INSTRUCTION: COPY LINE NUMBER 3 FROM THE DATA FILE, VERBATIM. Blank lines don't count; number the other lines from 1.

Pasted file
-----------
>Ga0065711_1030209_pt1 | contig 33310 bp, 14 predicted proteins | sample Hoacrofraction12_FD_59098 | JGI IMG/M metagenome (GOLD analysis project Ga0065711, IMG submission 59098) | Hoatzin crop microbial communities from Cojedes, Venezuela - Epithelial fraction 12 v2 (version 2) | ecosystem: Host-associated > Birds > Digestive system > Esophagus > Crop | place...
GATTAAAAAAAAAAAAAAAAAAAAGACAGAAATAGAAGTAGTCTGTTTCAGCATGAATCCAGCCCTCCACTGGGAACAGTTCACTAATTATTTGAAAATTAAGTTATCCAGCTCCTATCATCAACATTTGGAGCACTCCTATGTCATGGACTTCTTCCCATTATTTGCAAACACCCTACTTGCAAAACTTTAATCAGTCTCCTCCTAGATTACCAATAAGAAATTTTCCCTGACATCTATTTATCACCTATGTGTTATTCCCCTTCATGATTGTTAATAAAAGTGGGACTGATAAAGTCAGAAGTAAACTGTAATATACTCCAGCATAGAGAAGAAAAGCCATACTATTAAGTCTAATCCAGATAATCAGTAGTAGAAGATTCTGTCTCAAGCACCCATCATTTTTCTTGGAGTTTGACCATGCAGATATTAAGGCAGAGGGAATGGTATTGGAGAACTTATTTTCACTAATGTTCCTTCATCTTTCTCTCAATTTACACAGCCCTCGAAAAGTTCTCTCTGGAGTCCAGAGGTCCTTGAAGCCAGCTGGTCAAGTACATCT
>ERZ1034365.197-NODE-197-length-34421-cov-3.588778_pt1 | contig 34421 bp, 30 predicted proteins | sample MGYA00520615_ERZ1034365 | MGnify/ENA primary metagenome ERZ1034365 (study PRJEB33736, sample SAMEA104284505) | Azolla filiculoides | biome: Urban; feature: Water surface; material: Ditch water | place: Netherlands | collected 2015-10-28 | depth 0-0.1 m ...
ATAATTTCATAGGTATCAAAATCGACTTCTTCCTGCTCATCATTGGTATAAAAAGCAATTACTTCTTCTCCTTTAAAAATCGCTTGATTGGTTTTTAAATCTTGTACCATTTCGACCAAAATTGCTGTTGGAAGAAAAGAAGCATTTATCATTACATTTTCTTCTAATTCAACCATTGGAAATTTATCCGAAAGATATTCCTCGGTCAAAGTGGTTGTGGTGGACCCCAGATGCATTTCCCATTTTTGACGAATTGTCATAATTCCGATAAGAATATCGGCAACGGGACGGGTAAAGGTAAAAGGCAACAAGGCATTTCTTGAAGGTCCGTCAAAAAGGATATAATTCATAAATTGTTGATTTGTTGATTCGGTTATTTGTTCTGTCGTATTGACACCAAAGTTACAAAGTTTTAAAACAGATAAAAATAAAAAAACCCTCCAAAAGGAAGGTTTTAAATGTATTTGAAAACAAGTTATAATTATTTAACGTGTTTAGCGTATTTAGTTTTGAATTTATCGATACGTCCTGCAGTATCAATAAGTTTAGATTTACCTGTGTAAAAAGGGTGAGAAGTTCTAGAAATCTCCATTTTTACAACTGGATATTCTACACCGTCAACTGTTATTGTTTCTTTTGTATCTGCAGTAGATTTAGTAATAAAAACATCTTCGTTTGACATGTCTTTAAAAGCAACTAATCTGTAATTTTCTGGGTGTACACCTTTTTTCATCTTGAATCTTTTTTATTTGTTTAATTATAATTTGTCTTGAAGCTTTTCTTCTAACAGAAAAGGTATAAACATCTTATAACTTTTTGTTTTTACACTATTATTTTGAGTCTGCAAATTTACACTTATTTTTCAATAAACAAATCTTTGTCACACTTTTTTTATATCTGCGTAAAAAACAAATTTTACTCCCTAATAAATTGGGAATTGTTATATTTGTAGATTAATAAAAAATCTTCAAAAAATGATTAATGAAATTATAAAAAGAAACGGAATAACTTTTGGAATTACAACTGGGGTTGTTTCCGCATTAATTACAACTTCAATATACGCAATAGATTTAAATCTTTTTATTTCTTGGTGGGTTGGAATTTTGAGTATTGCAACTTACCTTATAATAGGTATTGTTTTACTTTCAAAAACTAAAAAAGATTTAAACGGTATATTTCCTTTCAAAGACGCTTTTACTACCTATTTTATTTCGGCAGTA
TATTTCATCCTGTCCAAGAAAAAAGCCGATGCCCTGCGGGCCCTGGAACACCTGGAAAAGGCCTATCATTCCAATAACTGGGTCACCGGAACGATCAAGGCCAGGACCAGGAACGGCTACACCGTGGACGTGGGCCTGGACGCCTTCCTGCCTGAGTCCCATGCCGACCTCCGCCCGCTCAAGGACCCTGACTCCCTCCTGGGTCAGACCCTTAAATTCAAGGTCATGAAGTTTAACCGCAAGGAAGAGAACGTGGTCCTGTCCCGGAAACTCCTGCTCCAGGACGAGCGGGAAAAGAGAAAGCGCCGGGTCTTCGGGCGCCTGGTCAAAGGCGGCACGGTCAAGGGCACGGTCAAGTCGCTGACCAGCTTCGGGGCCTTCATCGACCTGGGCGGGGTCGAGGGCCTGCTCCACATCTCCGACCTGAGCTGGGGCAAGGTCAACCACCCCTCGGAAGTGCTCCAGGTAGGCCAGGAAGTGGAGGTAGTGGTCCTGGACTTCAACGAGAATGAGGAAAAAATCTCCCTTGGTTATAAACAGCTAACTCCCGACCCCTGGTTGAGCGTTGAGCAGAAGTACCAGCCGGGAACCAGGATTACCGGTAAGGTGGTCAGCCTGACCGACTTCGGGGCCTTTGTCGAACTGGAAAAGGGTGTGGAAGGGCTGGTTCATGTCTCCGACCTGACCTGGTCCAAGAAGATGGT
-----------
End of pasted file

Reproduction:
>ERZ1034365.197-NODE-197-length-34421-cov-3.588778_pt1 | contig 34421 bp, 30 predicted proteins | sample MGYA00520615_ERZ1034365 | MGnify/ENA primary metagenome ERZ1034365 (study PRJEB33736, sample SAMEA104284505) | Azolla filiculoides | biome: Urban; feature: Water surface; material: Ditch water | place: Netherlands | collected 2015-10-28 | depth 0-0.1 m ...